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Can we make marking meaningful and manageable?

Kim White and I are the Professional Mentors at Notley High School. One of the main concerns that our trainee and newly qualified teachers have is one of the main concerns all teachers have, workload and the ever-increasing nature of it.

According to a recent survey by The Guardian, 43% of teachers are planning to quit the profession in the near future due to unrealistic, over bearing workloads.

This is why it is becoming more important to find ways to make marking meaningful but manageable and share them where we can.

Whilst undertaking our research on how to bridge the gap between KS3 & KS4 we trialled a new way to assess students' understanding of classwork and simplified GCSE assessment criteria. We called this the “Red Pen Task”, and although it did help our KS3 students work on their written answers, with us seeing more detail, explanation and examples, it also helped with our marking load.

Red pen tasks are a simplified GCSE style question about the key aspect of a topic. For example, a Year 9 task on marriage could be:

Give three characteristics of a good marriage. (3) – linking to the new A style exam question

Marriage is for everyone. Evaluate this statement, considering arguments for and against. Include religious and non-religious views in your answer. (6) – Linking to the new D style exam question.

We would then mark these with a focus on literacy, content and skill; giving feedback with a positive comment, constructive criticism and an appropriate feed forward task.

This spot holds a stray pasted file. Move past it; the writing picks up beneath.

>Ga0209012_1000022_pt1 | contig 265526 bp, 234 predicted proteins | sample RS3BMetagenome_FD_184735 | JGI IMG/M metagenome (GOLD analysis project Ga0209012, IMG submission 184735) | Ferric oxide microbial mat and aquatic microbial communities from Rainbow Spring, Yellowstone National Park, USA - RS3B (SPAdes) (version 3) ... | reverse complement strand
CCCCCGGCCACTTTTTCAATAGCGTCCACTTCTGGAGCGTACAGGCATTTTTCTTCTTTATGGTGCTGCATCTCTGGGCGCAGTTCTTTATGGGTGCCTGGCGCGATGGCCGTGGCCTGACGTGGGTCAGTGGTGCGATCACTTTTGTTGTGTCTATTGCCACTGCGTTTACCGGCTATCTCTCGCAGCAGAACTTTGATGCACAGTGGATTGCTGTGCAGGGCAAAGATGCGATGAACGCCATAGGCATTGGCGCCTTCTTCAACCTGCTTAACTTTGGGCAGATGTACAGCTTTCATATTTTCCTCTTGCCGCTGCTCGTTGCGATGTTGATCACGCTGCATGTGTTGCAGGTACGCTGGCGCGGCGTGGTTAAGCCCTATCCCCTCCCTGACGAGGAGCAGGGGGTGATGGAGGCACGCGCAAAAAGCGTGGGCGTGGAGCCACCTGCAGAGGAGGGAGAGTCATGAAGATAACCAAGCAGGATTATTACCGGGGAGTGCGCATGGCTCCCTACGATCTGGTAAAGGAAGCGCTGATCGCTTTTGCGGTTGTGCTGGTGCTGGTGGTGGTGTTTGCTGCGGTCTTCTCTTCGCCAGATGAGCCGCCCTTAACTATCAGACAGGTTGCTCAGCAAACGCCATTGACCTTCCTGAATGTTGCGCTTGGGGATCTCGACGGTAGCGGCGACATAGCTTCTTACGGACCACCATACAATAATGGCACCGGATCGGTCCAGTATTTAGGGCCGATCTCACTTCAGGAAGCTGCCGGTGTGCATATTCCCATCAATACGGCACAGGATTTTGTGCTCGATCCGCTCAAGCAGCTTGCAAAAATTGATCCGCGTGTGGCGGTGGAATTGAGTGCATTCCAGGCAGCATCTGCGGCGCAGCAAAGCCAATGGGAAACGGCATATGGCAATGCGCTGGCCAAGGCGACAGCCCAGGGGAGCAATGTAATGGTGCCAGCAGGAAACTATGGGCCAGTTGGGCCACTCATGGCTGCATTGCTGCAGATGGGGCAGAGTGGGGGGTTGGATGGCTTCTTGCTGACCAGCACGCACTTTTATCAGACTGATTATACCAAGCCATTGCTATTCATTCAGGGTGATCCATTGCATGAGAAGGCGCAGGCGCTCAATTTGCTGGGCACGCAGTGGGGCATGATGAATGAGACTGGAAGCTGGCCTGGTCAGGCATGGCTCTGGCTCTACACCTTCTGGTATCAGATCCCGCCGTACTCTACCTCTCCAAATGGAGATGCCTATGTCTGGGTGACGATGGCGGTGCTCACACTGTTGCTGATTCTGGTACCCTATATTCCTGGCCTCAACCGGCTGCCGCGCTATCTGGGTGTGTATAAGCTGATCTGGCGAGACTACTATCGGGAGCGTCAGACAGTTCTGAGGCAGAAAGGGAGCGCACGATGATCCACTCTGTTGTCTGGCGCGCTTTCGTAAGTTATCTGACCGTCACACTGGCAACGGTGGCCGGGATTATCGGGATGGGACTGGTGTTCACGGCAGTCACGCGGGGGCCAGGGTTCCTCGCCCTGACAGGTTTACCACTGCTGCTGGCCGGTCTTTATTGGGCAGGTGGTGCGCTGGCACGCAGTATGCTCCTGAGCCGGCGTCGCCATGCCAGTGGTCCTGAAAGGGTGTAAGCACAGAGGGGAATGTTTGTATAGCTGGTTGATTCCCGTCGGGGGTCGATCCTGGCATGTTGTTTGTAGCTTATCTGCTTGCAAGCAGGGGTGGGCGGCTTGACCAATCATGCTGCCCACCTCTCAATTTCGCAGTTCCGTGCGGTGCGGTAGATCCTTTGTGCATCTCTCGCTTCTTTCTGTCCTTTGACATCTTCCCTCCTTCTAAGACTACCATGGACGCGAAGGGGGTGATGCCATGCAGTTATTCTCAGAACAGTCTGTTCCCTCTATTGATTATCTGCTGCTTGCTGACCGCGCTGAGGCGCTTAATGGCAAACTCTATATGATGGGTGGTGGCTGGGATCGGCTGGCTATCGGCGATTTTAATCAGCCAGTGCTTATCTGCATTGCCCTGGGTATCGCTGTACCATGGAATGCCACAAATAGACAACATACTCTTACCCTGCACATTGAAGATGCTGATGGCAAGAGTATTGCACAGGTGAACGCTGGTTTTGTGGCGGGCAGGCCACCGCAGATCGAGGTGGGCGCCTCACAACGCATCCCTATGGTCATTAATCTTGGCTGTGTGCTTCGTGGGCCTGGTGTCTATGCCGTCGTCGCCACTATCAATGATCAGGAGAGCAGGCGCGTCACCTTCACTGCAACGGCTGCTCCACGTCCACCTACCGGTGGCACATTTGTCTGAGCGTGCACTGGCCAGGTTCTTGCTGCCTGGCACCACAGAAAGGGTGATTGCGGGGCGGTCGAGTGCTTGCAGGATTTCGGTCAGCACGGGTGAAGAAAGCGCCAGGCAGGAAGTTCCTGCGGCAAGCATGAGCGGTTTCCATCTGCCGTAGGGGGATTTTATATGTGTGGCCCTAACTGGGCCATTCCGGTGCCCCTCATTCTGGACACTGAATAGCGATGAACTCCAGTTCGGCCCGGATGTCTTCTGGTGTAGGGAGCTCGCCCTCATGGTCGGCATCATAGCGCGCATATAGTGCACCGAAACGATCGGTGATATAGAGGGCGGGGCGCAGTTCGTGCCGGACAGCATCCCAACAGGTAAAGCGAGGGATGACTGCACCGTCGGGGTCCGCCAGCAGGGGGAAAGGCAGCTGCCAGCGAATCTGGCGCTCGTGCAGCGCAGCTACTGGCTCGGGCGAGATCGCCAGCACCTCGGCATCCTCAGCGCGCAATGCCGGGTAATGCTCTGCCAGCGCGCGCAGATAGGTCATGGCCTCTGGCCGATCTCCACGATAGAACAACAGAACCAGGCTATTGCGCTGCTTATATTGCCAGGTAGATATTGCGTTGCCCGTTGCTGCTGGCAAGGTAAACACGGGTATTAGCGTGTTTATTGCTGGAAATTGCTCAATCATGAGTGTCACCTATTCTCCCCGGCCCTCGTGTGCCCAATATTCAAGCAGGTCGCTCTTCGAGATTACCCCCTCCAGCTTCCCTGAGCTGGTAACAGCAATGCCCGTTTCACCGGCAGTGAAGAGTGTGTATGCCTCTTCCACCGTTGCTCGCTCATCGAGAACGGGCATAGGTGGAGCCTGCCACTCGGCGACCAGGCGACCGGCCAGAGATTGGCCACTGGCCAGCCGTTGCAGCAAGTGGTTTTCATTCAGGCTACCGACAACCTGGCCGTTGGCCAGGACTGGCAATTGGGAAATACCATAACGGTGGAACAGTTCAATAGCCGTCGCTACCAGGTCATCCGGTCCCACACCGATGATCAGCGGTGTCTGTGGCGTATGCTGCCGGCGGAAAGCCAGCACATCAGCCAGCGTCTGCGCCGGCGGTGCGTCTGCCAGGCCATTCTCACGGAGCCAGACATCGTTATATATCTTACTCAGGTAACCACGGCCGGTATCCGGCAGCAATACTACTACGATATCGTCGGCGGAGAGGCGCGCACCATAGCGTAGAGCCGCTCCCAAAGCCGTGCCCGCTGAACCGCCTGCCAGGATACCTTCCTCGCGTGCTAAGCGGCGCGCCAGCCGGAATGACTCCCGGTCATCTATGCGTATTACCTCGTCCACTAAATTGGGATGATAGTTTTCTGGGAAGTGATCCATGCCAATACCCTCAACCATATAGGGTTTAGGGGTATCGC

As these questions were a direct reflection of classwork understanding and exam technique skills it became clear that we could shift our marking focus to these questions not all the classwork itself. This has meant that exercise book marking especially for those of us who have 10 classes has been reduced drastically but the quality of work and understanding has not.

As a department (and then fed into our faculty once we had tested the waters) we have been testing this new marking policy since September and we have had some very positive impacts and feedback from students, parents and colleagues:

  • Students like the focused marking

  • We have seen a rise in assessment grades as answers are more detailed and contain more examples

  • Marking load of exercise books has been reduced

  • Quality and quantity of unmarked classwork has not decreased

  • We have received no negative feedback from parents or senior leadership

Although this policy may not work for every school, department or teacher we hope that it can help some to make marking meaningful BUT manageable as it us for us.

Natalie Short

Notley High School